Hogan Park at Highlands Creek offers art for all
Great artwork doesn’t need to cost large sums of money or sit in museums. In fact, some of the best art is free to view daily and often decorates public places that would otherwise be bare. The public art walk found in Hogan Park at Highlands Creek is a perfect example.
Hogan Park is a focal point of The Aurora Highlands development, and contains an assortment of features for community engagement. At nearly 100 acres, the park will eventually include performance plazas, climbing walls, a zip line, embankment slides, a kinetic sculpture garden and more.
Meandering through it all is the public art walk envisioned by Carla Ferreira, the director of onsite development and principal at The Aurora Highlands.
While the two-mile stretch of Hogan Park was initially deemed an unusable floodplain, Ferreira had other ideas. What if the seemingly unusable space featured permanent art installations that would inspire creativity for multiple generations? Before joining her father in the development project of The Aurora Highlands, Ferreira worked in art galleries and therefore views this new chapter of her career as a merging of the two.
“The Aurora Highlands public art project is a vibrant fusion of my lifelong passion for art and my venture into community development,” Ferreira says. “With my background in art galleries, I’ve always been captivated by the power of art to transform spaces and engage communities. Transitioning into developing The Aurora Highlands, I saw an unparalleled opportunity to integrate this ethos into the very fabric of the community.”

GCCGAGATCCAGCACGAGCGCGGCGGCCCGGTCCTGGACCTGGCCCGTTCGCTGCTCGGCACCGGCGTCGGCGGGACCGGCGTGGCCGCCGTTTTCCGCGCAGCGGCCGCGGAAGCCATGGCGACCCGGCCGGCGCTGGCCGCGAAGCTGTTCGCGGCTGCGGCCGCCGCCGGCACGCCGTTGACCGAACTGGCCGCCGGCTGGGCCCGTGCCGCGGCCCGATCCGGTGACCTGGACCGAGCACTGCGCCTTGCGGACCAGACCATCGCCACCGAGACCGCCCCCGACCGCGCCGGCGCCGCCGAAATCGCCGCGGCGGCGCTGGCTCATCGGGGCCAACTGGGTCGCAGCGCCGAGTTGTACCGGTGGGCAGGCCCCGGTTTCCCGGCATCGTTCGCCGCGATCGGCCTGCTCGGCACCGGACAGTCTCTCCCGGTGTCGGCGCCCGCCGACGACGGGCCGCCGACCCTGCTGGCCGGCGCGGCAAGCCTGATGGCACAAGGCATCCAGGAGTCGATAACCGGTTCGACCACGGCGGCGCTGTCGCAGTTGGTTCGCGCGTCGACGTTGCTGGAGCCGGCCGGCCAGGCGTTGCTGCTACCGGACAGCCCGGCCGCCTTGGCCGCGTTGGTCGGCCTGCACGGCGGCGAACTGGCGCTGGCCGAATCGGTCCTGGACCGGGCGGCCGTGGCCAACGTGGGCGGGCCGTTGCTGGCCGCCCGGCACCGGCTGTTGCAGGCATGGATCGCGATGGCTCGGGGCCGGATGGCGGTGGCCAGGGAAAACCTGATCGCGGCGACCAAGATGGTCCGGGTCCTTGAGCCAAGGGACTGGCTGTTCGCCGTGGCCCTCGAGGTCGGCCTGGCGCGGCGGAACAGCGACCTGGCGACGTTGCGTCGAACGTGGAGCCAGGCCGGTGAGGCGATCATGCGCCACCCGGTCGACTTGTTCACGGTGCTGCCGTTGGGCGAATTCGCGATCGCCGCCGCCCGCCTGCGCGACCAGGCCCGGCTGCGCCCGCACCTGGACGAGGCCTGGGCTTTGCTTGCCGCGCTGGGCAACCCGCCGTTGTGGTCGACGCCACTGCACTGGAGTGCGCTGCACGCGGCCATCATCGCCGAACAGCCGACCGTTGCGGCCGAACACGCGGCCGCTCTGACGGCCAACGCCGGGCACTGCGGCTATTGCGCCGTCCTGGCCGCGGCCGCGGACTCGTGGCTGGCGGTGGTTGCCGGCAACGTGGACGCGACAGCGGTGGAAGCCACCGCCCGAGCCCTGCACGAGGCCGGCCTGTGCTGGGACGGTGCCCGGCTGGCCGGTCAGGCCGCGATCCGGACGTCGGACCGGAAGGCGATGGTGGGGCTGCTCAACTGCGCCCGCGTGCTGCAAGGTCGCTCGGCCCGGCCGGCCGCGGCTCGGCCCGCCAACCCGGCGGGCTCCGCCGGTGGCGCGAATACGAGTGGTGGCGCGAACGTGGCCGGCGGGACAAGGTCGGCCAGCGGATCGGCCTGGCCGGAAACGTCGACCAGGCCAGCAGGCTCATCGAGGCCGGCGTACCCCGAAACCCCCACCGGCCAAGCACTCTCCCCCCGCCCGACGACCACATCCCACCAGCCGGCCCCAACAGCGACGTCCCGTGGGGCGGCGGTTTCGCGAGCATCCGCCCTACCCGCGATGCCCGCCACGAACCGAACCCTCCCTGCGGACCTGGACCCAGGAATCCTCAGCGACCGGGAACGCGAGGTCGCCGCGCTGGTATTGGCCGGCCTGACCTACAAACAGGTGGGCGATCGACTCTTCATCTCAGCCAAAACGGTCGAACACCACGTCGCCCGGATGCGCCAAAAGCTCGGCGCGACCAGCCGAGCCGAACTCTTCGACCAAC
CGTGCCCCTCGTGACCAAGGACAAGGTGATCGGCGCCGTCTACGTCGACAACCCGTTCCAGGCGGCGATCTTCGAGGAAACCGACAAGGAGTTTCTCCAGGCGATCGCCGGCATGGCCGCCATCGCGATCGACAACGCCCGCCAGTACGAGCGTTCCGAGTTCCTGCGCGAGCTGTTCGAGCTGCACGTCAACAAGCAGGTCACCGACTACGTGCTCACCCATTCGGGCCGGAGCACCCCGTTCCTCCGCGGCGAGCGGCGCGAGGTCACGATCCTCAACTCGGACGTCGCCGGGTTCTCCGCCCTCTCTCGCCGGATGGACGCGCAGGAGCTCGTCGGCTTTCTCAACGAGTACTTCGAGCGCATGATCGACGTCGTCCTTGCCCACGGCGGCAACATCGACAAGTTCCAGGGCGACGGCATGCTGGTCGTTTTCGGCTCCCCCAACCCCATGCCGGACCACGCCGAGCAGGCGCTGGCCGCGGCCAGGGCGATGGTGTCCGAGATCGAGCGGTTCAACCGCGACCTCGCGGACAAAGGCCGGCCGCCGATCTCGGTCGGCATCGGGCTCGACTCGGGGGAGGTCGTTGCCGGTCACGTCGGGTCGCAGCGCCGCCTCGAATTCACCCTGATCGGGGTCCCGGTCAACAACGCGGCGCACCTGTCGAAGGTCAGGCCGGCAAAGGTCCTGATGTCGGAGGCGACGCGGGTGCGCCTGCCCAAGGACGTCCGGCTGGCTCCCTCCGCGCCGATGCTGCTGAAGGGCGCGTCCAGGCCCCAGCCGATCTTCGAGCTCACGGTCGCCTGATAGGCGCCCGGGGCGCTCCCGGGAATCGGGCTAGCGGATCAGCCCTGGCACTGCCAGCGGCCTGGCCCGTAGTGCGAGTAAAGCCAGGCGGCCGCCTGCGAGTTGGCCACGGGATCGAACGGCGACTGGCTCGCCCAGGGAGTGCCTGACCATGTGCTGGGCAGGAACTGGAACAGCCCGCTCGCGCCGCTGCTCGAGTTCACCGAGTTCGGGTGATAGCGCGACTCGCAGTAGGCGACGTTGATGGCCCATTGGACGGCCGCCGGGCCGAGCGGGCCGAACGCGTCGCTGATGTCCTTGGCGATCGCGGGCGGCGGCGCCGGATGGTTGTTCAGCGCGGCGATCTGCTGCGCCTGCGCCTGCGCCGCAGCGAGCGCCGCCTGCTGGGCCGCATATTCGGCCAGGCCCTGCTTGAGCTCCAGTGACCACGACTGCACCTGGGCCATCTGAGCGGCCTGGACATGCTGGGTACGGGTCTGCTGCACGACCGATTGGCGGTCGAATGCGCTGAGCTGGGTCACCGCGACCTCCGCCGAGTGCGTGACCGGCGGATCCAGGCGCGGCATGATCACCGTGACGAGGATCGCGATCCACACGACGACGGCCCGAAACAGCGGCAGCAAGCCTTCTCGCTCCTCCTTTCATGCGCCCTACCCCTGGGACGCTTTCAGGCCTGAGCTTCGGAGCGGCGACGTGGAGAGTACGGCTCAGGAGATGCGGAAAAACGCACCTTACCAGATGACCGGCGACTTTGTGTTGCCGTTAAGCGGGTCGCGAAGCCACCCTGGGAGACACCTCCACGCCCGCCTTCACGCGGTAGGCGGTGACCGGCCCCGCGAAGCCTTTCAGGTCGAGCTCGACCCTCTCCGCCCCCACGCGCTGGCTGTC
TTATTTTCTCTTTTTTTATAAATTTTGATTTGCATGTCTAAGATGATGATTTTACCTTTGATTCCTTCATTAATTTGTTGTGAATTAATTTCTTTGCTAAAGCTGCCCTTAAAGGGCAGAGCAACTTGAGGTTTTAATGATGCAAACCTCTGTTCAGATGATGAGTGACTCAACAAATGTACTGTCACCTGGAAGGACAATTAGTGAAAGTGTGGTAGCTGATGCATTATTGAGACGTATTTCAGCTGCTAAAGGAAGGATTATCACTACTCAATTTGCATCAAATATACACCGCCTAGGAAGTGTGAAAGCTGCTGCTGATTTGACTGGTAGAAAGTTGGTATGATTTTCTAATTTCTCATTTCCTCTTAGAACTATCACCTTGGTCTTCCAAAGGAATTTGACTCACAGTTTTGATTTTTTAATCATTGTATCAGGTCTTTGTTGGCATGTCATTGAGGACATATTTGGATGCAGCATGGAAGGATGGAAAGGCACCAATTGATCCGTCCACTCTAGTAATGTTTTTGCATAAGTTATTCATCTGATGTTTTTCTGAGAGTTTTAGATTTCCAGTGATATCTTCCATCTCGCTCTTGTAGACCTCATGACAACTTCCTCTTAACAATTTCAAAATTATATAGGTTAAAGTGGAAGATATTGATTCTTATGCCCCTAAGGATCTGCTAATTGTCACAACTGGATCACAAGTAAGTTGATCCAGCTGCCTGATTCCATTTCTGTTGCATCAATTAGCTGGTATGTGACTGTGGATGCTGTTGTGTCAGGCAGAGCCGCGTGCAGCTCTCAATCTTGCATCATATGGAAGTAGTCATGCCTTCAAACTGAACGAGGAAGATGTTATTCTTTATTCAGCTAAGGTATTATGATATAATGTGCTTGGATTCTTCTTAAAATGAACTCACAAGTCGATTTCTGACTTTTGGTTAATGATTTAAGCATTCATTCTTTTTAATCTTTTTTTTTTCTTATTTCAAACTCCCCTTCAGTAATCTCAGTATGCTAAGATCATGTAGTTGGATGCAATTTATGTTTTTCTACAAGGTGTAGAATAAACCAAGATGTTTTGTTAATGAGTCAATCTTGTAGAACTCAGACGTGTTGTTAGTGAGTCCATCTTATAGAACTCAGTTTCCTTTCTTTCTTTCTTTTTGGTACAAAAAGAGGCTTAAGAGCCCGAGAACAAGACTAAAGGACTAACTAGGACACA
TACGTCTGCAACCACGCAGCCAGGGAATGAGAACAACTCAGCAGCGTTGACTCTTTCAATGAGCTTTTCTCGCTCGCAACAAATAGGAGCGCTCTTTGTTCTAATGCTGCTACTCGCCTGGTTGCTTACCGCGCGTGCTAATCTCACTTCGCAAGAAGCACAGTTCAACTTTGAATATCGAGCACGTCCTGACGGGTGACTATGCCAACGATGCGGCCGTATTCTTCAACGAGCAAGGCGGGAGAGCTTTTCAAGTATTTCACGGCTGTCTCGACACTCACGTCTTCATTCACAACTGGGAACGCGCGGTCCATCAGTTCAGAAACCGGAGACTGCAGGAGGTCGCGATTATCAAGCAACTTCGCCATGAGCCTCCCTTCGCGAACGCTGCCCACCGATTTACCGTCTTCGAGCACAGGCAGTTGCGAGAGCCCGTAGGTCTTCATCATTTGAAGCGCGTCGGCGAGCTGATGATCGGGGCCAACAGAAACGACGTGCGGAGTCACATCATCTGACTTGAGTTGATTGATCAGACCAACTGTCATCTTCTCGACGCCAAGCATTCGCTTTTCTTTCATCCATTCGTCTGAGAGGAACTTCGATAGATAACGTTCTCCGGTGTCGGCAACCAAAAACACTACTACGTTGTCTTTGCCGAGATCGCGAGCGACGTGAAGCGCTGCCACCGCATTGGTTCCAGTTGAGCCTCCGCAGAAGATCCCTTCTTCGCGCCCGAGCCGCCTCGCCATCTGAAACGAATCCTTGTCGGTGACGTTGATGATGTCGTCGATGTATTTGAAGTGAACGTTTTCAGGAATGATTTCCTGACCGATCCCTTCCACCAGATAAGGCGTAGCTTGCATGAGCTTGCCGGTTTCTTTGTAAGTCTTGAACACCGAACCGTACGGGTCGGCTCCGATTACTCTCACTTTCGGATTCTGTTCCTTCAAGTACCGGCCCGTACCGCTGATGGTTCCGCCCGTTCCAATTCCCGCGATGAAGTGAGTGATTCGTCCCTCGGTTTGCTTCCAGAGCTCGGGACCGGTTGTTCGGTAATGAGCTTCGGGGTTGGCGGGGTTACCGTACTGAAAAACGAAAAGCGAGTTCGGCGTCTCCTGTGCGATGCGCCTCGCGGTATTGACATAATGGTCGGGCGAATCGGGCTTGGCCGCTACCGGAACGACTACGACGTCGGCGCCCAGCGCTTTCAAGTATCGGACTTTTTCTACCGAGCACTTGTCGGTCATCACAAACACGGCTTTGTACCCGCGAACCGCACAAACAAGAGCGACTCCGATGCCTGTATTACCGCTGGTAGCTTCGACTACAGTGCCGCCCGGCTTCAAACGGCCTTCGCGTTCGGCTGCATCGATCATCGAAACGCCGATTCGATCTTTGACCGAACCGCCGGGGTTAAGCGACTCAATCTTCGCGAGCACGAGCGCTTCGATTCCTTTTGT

Her connections in the art world allowed Ferreira to recruit talented artists and the park will eventually feature more installations that are set to be constructed over the next several years. There will be two miles of art eventually, and about a mile of it has been built out so far. Presently, there are more than twenty installations from four artists that have already created some buzz.
“The installations I am commissioning are more than just sculptures; they are conversation starters, thought provokers and a source of community bonding,” Ferreira says. “Each piece creates a space where people can gather, reflect and find inspiration, making art an integral part of everyday life.”
One piece that has become extremely popular since it was installed is “Umi,” created by South African artist Daniel Popper. The sculpture stands 21 feet tall and depicts a woman holding her womb. While it’s been less than a year since it was installed, Umi has drawn an influx of people from around the country to visit the sculpture.
Two of the other large sculptures that dominate the park’s skyline were created by Hunter Brown. Named “Life Blood” and “Asclepius,” each one is beautifully constructed and embodies Brown’s art style. Asclepius was inspired by Greek Mythology and is just as beautiful at night when it becomes illuminated.
The other two installations lack the dominating size of Brown and Popper’s sculptures, but they are still thought-provoking. Olivia Steele was the first artist to leave her mark on Hogan Park with her installation, “Public Displays of Awareness,” which shows a series of road signs with inspirational messages on them.
Lisa Solberg is the final artist featured in the park with her “Totem Triad.” The artwork contains three metal sculptures along with carefully assorted natural boulders with symbols etched into the stone. As a graduate of the University of Colorado Boulder, Solberg was happy to travel back to Colorado and contribute to Hogan Park.
“The artists were chosen based on their ability to resonate with and reflect the spirit of The Aurora Highlands community,” Ferreira says. “Each artist brings a unique perspective, contributing to the rich tapestry of the park.”